Wallace continued to be an amazing collector and authority of the region. What he is most famous for now (and the BBC mentioned this), is the “Wallace Line.” This line is drawn between certain Southeast Asian Islands and it notes where Australian-type animals (such as marsupials) live on one side and Asian-style animals live on the other.

Wallace wrote 700 articles and 22 books. And when he returned to Britain, he was one of the most famous scientists of his day, and also had strongly humanitarian ideas as well.

So why should anyone care about Albert Russell Wallace? One reason is that as courageous and brilliant as Charles Darwin was (and he was), he didn’t come up with his ideas in a vacuum. As with every great idea or understanding, it comes partly from some kind of collective upwelling—from some kind of community of ideas. And secondly, I think that the kind of curiosity and hunger for knowledge that Wallace represented, his incredible diligence and thoroughness, is also worth celebrating. Because although he was celebrated in his day, he clearly did not do his work because he wanted to be famous. He did it because he had that very special drive in him that is beautifully impractical and magnificently human, just to learn something new.

For more information (I certainly got a lot here) check out

Prompt: What is one thing in the natural world you’d like to know more about?

Soren Kierkegaard and “crop rotation”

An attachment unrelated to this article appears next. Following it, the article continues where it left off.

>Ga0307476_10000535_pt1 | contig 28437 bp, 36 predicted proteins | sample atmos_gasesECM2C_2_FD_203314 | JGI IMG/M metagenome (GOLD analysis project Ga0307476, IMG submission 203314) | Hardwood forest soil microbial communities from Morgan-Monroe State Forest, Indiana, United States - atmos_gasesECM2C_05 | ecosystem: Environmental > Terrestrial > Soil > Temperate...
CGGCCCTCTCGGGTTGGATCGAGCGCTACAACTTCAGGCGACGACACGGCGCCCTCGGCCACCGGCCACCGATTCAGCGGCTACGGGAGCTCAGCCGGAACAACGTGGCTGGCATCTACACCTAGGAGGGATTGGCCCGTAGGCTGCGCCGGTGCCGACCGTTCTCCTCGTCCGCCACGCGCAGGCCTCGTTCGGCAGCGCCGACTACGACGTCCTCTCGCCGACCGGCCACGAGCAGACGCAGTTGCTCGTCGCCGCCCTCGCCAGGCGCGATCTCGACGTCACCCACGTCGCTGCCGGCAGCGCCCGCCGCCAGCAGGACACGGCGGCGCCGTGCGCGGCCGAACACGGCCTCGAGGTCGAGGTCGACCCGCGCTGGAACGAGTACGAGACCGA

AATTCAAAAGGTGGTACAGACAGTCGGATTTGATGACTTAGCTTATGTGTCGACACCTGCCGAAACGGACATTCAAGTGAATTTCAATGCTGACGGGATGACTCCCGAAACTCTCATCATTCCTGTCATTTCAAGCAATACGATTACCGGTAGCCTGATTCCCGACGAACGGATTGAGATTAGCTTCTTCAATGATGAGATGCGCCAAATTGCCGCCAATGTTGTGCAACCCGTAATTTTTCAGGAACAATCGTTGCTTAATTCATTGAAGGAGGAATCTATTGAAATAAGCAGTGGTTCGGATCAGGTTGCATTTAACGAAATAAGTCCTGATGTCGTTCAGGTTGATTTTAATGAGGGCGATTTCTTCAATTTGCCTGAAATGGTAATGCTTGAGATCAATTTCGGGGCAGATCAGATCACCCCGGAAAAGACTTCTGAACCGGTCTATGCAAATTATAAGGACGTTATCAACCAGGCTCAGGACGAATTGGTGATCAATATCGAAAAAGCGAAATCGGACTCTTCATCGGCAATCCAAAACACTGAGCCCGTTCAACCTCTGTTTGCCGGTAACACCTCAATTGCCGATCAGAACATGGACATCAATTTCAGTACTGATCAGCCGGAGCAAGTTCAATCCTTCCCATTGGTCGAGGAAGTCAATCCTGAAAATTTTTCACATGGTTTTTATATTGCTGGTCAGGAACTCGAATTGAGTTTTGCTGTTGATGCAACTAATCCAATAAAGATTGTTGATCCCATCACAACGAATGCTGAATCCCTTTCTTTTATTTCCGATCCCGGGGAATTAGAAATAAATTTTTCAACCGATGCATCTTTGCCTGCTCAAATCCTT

24 Sep

Listening to a podcast about Soren Kierkegaard from the BBC (How I love you, BBC). One of his ideas is of “crop rotation”—that is avoiding boredom by arbitrarily shifting your attitude in some way. One example the podcast gives is staring at a boar and paying attention until you find interest as beads of sweat appear on its nose. My boar-Q is not high enough to know if boars will stand there long enough until their noses sweat. Most of my boar knowledge comes from visiting Little Thing 1 in Siena, Italy, where he was studying Italian—and Italians—last semester (now he has a certain whatever you call je ne sais quois in Italian, so it was a great success, as Italians are amazing). Boar is a Tuscan specialty, so we had boar in many permutations. At some sausage shops, a boar’s hairy head was mounted behind the cash register. But there was no nose sweating). Alternately, he suggests—or one of his two characters who debate in the book, one representing an aesthetic, the other an ethically-based point of view—going to the third part of a play or only reading the second half of a book, just to shake things up.

Without actually reading Kierkegaard, I will presume to speak on the idea of “crop rotation.” I love that idea, especially as a form of meditation. I have in my own home a perfect example of a crop rotator and that would be my dear husband. He has a garden, and stands in that garden for hours. “I love finding little treasures in there.” Some years the crop is very abundant, sometimes not. Sometimes he comes inside with a tiny handful of broccoli which he carefully puts in the salad, or a handful of raspberries which he waits for me to eat with Greek yogurt—presumably waiting for sweat to appear on my nose. Watching him stand out there, dreamily eyeing his corn plants is a very sweet thing. I, too, notice, that if I go walking, my mind can slow down to notice tiny tender things of beauty I might not have seen otherwise—two old men talking about a dog, or flower petals drifting down, or a squirrel holding a cherry tomato in its agile little paws. So—Soren Kierkegaard, I can’t vouch for your whole philosophy, but this glimpse into it is making me smile.

Oh, and this makes me smile, too: I listened to the podcast again, and the author, Nigel Warburton (and Kierkegaard) were referring to bores, not boars. In that case, one can certainly get them to stay still long enough to see their nose sweat!!!!

Prompt: Why not try some “crop rotation” today. Look at something in a different way. What did you see?